When Ads Go Strange: Burger King Mascot Gets Creepy
His royal "heinous" breaks windows, massages models -- and boosts business.
Thanks to a nightmarish advertising campaign starring a human bobblehead in a king's robe and tights that relentlessly stalks its prey with sandwiches, the burger franchise has entered horror-movie territory. The mute spokesman, dubbed simply "the King," with his disproportionately large plastic head, unblinking eyes, and frozen grin, has a fear factor rivaling some of our most terrifying villains.
Move over Leatherface, there's a new monster in town: Plasticface.
Make no mistake, the King is no gentle giant (head) with a heart of gold. He's a habitual criminal with a rap sheet that reads like that of your average medium security prison inmate: breaking and entering, destruction of property, theft... He inflicts crippling wedgies, sneaks into bedrooms to wake people in the middle of the night by blowing an air horn and crashing cymbals, and takes pictures of horrified couples about to have sex while he, himself, stands at the foot of their bed, naked. (See a series of the commercials here.)
What is the King's defense for these felonious acts? Insanity. After all, he's apparently a fugitive from a psychiatric hospital.
Once the benevolent "Marvelous Magical Burger King" of the late '70s who delighted children the Burger Kingdom over with magic tricks and balloon animals, this retooled "Creepy King" version of the burger mascot came courtesy of ad agency Crispin Porter + Bogusky (CP+B) in 2004. The hipper-than-thou firm was hired to inject some bovine into the stale burger franchise -- which was still resting on the laurels of its 1974 "Have It Your Way" ad campaign and had slipped from the second to third link in the fast food chain (behind McDonald's (MCD) and Wendy's (WEN)). With their finger on the pulse of the burger-consuming public, CP+B reincarnated his royal heinous and rebuilt him a pop culture empire. In addition to starring in a spate of TV commercials, the insta-icon was marketed in movie promotion tie-ins, a line of video games, and Halloween masks, and was even commissioned as a figurine in Madame Tussauds wax museum. Naturally, with that kind of fame there's bound to be women. But not just women: models! Don't be surprised when the King's fall from grace results in a sex tape, a drug arrest, and a role on season four of Celebrity Rehab.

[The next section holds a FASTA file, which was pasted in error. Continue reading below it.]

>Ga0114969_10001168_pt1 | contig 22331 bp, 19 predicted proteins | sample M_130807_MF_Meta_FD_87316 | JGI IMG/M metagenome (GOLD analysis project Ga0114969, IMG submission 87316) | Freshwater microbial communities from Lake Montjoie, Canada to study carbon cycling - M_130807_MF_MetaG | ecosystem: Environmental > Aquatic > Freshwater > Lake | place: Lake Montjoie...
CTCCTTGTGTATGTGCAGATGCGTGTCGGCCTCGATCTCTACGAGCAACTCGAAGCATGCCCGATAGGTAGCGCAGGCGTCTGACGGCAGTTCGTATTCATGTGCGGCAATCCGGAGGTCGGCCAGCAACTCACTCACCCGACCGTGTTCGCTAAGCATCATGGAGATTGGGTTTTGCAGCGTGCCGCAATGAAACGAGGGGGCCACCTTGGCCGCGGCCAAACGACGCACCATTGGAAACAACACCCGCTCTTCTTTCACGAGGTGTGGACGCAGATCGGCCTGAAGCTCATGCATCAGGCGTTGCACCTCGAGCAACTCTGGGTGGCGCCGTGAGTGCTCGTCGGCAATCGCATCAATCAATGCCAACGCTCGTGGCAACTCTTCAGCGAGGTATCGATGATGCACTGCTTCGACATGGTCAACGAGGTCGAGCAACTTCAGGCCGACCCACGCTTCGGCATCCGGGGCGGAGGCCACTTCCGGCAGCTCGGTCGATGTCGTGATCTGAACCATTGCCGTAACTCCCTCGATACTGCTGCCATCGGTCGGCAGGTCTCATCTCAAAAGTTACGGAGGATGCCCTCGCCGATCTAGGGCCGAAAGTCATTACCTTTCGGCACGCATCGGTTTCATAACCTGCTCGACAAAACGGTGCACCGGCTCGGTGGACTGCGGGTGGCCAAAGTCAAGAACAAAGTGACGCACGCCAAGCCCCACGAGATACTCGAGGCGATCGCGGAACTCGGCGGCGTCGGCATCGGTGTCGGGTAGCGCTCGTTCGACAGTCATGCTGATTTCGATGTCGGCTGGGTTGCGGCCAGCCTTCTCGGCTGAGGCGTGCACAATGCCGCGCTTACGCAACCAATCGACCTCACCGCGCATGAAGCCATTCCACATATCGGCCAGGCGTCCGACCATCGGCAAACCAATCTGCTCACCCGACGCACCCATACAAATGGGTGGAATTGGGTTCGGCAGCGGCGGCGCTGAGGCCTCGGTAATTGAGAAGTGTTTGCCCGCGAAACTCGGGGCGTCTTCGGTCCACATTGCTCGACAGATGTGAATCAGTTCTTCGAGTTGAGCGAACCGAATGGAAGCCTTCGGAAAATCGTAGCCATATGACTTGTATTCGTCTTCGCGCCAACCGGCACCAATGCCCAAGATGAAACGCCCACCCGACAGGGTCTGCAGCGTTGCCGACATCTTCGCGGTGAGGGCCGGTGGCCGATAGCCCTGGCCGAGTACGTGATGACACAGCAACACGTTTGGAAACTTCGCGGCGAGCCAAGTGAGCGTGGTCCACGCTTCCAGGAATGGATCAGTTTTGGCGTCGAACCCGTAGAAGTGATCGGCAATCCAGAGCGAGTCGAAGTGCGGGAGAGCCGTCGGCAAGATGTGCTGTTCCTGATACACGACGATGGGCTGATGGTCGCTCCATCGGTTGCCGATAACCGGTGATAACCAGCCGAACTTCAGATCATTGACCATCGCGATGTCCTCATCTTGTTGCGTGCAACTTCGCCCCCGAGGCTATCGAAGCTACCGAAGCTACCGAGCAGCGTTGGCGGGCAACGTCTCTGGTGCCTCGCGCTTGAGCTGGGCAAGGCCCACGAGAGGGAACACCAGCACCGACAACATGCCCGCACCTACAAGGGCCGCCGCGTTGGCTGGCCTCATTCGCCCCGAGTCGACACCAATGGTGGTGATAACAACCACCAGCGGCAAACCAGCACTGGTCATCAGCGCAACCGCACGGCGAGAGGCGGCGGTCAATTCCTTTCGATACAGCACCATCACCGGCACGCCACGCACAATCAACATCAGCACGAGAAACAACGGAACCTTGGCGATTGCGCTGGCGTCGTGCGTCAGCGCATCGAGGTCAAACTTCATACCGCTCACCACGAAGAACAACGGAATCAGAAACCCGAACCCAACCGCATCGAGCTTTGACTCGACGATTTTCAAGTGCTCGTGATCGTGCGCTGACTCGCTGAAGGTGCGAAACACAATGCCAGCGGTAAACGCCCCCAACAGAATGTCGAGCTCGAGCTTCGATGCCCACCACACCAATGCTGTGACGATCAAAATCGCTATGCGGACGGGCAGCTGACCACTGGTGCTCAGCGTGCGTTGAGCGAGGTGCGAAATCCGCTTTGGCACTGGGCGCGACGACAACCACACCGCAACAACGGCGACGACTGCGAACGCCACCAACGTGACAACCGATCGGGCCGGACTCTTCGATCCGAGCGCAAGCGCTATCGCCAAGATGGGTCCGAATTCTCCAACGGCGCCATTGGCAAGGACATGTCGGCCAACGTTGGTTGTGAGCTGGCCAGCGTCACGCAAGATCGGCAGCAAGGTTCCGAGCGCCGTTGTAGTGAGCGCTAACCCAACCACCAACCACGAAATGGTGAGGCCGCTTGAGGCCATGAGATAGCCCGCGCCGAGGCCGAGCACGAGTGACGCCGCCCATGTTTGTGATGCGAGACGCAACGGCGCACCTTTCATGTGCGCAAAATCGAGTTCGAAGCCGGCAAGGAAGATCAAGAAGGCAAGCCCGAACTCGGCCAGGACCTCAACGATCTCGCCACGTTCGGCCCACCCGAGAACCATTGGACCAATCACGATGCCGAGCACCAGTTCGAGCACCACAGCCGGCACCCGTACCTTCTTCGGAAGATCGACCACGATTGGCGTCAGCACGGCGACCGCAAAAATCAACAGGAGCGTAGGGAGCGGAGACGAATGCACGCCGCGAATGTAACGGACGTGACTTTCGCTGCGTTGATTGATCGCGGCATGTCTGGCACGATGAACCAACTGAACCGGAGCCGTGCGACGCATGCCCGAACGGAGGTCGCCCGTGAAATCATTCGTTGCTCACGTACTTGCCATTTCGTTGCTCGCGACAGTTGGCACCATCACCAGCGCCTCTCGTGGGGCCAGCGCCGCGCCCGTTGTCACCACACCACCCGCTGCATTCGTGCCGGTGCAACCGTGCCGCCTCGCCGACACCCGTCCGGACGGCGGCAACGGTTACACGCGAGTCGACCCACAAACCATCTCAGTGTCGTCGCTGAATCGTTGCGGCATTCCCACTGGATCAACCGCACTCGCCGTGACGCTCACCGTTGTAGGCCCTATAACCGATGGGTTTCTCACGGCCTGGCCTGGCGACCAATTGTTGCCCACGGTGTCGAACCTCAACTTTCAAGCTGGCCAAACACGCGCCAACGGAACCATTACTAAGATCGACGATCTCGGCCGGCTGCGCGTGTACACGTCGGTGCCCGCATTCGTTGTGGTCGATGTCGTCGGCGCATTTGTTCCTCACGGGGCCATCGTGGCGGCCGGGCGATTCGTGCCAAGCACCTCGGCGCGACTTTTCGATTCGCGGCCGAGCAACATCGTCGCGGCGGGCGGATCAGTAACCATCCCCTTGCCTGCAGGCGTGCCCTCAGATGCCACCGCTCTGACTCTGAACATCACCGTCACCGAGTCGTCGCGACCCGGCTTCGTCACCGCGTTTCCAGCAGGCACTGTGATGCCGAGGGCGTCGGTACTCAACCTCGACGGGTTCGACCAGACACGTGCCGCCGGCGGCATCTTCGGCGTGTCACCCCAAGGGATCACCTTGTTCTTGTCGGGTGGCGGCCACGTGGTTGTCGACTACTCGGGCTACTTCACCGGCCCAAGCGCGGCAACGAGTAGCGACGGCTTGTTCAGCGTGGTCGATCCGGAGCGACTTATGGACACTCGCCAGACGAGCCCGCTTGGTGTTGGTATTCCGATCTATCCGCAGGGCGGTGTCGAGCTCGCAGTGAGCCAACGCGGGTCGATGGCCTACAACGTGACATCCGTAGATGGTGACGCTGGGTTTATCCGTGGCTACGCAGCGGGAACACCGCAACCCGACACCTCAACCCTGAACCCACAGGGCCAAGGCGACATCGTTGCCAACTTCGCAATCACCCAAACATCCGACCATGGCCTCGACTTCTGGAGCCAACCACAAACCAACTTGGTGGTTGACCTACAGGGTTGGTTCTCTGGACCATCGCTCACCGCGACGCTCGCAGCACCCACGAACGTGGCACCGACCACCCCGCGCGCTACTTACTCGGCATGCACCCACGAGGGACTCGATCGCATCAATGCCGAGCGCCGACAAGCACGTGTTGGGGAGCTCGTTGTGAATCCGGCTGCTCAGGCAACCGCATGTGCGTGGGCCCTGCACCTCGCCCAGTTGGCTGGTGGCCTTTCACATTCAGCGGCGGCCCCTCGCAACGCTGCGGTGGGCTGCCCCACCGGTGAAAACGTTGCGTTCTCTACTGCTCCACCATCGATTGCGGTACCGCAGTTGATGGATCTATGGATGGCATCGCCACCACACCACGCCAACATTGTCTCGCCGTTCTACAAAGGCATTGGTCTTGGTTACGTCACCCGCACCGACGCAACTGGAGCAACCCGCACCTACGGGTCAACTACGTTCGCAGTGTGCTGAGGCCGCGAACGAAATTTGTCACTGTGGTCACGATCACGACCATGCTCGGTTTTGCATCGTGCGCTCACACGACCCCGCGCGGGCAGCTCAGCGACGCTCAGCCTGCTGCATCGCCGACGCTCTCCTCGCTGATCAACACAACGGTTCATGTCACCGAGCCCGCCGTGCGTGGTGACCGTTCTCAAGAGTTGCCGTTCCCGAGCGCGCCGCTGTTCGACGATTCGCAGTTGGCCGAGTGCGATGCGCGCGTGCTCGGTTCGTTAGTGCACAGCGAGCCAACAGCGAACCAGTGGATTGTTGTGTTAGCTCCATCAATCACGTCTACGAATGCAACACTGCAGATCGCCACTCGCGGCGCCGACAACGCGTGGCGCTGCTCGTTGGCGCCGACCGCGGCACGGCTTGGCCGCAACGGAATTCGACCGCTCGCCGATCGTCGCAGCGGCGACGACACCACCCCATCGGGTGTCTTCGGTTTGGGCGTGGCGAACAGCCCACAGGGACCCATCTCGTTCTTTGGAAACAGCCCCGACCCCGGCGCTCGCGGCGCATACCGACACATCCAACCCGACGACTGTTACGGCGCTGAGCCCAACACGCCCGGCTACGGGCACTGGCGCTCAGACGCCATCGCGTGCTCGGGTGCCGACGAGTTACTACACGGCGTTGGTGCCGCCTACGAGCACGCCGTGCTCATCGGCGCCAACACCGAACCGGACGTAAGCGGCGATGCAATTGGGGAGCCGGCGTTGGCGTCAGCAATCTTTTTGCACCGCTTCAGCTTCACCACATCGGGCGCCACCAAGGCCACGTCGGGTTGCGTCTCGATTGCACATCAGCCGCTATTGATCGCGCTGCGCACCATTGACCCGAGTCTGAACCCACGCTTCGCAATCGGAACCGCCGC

When it came time for Burger King to promote its TenderCrisp chicken sandwich, CP+B reached back into its quirky bag of tricks and pulled out the Subservient Chicken -- a welcome change to the prevailing fast food "domineering chicken" stereotype. "We wanted to launch the product and make a splash with a new product introduction in an unconventional way, but at the same time, staying true to the brand promise," said Brian Gies, Burger King VP of marketing.
Giving new meaning to the "Have It Your Way" slogan, in 2004 the company launched a viral marketing campaign featuring a submissive chicken-costumed man ready at our "peck and call." A series of master-and-servant-themed commercials showed hipsters making sexually suggestive demands of the garter-belt-clad chicken. An interactive website aping a live porn video feed shows the chicken standing in front of a webcam ready to perform up to 400 preselected commands that are typed in by the user.
If web traffic is any indication of the Subservient Chicken's success, the site has received nearly a half a billion hits with 20 million unique visitors, according to its creator, the Barbarian Group. The campaign also garnered industry praise at the 2005 Viral Awards winning the "Most Infectious North American Viral" and "Most Creative Use of Technology" awards. That same year, CP+B took top honors at the CLIO Awards. With competition like the Bud Light (BUD) "Cedric the Entertainer" bikini wax ad, it gets only a half-shrug.
Following the King and Subservient Chicken marketing campaigns, Burger King won back its market share from Wendy's (trailing only McDonald's) with Technomic reporting a sales spike of up to 14 percent. And while between 2003 and 2008 McDonald's total dollar sales grew 21 percent more than Burger King's, it also outspent its competitor on advertising by nearly 2-1. CP+B clearly offered the bigger bang for its buck.
It goes to show, when it comes to the business of burger advertising, there's just no accounting for taste.
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